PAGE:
Dorothée Meyer

06 Sep - 11 Oct 2008

"Eerst komt vroeger nu dan later"

About 2000 hectares of land is being reclaimed from the sea off the coast of Rotterdam. This is where the second Maasvlakte must take shape. Since the construction of the Delta Works and the draining of the Zuiderzee by which the province of Flevoland was created we have gotten used to large-scale man-made landscapes. But if you stop and think about it, artificial creation of natural beauty remains a peculiar concept – not to mention a bizarre phenomenon.
In the summer of 2007 the photographer Dorothée Meyer (Cologne, 1973) recorded that part of the Maasvlakte which will be altered most by the coming construction activities. Motive Gallery is showing a selection of the photographs which resulted from this project, seen earlier this year in the Nederlands Fotomuseum ('A last look', February 17 through March 2, 2008), and was well received on that occasion. One is particularly struck by the serenity of Meyer's images. You could imagine yourself in an unspoilt place, a bygone era. Is this 'idyll' going to become the dynamic and economically important Maasvlakte 2?

Meyer's photographs are characterized by the unusual angles from which they are taken. For instance, 'Yokus Mahalleler' (2007) was dominated by a bird's-eye perspective, which transformed Turkish neighbourhoods into lively, richly varied and extremely precise visual patterns of roofs, façades and streets. In an earlier series the angle chosen, combined with the framing, resulted in a surprising new Dutch phenomenon: ridges of hills became mountain ranges (“Dutch Mountains” (2005)). Taken from high vantage points, the images offer an unusual, sometimes unprecedentedly enchanting view of the environment – but without, however, Meyer ever entirely losing sight of the objective documentation of the Dutch landscape.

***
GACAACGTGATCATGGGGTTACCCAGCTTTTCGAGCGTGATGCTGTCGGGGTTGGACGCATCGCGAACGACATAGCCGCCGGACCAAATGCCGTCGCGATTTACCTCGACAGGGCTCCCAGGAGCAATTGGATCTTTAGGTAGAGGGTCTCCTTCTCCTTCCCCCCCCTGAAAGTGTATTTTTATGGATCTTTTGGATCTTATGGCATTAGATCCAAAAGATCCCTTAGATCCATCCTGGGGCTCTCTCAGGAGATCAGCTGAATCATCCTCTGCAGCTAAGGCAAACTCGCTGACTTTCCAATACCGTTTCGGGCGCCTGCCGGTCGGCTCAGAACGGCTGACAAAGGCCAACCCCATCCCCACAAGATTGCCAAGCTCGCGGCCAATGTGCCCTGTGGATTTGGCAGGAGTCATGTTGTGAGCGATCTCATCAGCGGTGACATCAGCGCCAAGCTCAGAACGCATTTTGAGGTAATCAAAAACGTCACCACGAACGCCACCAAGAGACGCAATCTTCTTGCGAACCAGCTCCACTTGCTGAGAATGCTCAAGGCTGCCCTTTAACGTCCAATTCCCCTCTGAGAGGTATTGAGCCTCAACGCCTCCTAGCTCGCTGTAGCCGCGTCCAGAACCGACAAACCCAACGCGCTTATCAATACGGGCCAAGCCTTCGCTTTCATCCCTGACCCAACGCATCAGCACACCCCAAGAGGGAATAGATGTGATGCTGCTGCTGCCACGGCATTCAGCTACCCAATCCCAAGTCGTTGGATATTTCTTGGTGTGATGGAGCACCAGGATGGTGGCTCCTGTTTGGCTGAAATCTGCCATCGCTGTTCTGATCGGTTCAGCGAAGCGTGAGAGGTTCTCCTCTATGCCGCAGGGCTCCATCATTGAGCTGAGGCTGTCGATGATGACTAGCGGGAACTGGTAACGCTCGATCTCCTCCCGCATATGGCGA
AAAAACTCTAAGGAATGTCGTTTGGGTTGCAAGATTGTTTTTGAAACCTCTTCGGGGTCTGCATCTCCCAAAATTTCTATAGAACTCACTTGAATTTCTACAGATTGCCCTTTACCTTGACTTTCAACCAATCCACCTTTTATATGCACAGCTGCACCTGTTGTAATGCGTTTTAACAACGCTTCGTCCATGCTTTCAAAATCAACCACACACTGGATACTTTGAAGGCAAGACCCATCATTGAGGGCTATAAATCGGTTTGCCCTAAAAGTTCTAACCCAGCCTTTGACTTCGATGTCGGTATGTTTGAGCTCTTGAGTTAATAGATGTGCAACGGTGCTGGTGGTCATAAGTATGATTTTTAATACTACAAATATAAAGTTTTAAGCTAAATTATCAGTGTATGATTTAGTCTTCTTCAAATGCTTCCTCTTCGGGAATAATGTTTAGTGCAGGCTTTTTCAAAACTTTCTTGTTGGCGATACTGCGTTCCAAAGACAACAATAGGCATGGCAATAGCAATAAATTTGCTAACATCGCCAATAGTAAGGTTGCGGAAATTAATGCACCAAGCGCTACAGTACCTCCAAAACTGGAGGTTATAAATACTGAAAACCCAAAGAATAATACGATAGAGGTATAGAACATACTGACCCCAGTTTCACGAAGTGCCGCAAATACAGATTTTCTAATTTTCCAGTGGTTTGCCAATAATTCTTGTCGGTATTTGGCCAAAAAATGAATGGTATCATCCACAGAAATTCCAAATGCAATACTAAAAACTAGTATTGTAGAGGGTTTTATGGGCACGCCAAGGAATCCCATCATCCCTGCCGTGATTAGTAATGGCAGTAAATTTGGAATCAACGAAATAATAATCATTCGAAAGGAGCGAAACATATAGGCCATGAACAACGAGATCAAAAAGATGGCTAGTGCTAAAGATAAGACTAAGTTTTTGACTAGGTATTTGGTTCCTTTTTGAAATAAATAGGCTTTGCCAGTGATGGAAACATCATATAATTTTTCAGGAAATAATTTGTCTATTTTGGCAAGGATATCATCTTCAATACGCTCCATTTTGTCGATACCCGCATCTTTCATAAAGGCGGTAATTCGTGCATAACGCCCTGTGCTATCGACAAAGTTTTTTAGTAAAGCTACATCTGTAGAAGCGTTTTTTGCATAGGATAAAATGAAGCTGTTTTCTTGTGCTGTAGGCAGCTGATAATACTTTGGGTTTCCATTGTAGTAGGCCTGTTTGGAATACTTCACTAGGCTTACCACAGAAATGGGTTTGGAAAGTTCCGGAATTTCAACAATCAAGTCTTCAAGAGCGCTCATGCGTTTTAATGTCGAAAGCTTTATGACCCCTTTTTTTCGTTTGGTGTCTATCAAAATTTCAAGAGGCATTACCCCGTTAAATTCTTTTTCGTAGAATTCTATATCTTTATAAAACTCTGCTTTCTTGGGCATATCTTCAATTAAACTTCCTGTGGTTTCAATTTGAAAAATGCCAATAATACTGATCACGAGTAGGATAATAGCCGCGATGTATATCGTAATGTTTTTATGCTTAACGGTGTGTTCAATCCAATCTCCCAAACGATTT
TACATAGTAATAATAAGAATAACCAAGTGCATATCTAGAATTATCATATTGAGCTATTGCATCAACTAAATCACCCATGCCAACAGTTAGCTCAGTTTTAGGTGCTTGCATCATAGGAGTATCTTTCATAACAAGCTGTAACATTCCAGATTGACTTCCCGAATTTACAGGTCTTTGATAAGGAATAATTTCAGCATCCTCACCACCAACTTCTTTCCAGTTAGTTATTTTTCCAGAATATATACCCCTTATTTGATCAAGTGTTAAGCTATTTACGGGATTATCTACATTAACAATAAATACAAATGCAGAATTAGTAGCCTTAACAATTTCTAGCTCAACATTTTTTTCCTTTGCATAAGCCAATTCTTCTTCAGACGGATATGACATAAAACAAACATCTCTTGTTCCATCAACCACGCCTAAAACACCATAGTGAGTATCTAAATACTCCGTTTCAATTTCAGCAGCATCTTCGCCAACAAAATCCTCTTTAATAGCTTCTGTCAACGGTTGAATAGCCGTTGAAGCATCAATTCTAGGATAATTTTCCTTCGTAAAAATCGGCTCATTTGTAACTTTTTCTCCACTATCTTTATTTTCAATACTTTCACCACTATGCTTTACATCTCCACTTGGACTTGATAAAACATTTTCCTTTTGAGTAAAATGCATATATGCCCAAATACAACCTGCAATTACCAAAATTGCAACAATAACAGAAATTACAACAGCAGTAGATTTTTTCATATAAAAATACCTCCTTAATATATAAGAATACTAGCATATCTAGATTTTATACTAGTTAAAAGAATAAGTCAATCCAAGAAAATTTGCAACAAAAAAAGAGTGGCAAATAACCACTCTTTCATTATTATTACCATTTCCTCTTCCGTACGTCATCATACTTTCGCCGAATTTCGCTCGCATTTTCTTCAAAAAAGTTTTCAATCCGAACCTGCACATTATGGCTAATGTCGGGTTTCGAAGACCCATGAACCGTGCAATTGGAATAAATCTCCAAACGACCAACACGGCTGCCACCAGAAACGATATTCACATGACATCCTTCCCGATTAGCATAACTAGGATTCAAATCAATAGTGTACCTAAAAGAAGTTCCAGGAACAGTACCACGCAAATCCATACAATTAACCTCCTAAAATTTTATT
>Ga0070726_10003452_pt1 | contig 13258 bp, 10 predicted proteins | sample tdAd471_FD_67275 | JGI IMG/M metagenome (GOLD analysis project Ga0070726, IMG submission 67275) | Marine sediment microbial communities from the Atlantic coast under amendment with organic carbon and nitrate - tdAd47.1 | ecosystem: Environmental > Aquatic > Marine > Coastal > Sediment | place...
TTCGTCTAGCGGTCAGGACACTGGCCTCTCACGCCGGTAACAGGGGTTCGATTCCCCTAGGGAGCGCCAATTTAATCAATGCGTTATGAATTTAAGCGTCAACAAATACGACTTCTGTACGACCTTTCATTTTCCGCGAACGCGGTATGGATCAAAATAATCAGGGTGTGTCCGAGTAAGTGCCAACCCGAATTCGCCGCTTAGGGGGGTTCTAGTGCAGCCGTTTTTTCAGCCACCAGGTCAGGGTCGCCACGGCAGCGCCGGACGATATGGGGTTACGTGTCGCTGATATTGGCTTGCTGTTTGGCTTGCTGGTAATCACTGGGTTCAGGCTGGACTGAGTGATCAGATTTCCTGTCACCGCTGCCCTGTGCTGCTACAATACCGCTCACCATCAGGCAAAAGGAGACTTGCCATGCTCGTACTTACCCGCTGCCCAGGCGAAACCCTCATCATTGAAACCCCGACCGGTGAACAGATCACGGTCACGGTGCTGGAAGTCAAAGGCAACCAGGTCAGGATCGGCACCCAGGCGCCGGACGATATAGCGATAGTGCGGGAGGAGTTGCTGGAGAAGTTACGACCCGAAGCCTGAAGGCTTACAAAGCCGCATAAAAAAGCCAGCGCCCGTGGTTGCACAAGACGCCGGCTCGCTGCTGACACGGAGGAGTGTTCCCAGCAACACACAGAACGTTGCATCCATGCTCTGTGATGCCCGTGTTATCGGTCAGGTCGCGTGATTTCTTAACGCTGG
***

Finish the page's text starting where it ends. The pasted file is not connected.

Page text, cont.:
More even than the place, in her photo images (and particularly in 'Before comes first, then comes later' – the title comes from a poem that Peter de Groot wrote for the book that accompanied 'A last look') Meyer interrogates the relation between the viewer and time. This is partly due to her way of working. Meyer photographs with a view camera, which is labour intensive and time-consuming. She waits for just the right light conditions, for just the right moment. The exposure time is long. As a result, details that normally go unseen strike the eye, while others disappear. In her recent images tranquility, stillness and emptiness contrast emphatically with the wind, tumult and activity off the coast at Rotterdam. Cargo ships, which in the future will come and go with still greater frequency, have not quite arrived yet, or have already passed. No sign of commerce and progress is to be found. Time stands still here. Or have the hands of the clock been turned back? You are looking at a 17th century seascape.

GPS coordinates, a contemporary variant of the notations about time and place that were used by the conceptual artists in the 1960s, form the titles of each of the separate works here. They refer to the future, according to Meyer, but at the same time are an anonymous code that can be read by – and that applies to – everyone. 'Before comes first, then comes later' invites the viewer to consider his or her personal stance: which course will you take? Where do you stand with regard to the landscape, present and future, with regard to the image with which Dorothée Meyer presents you in Motive Gallery?

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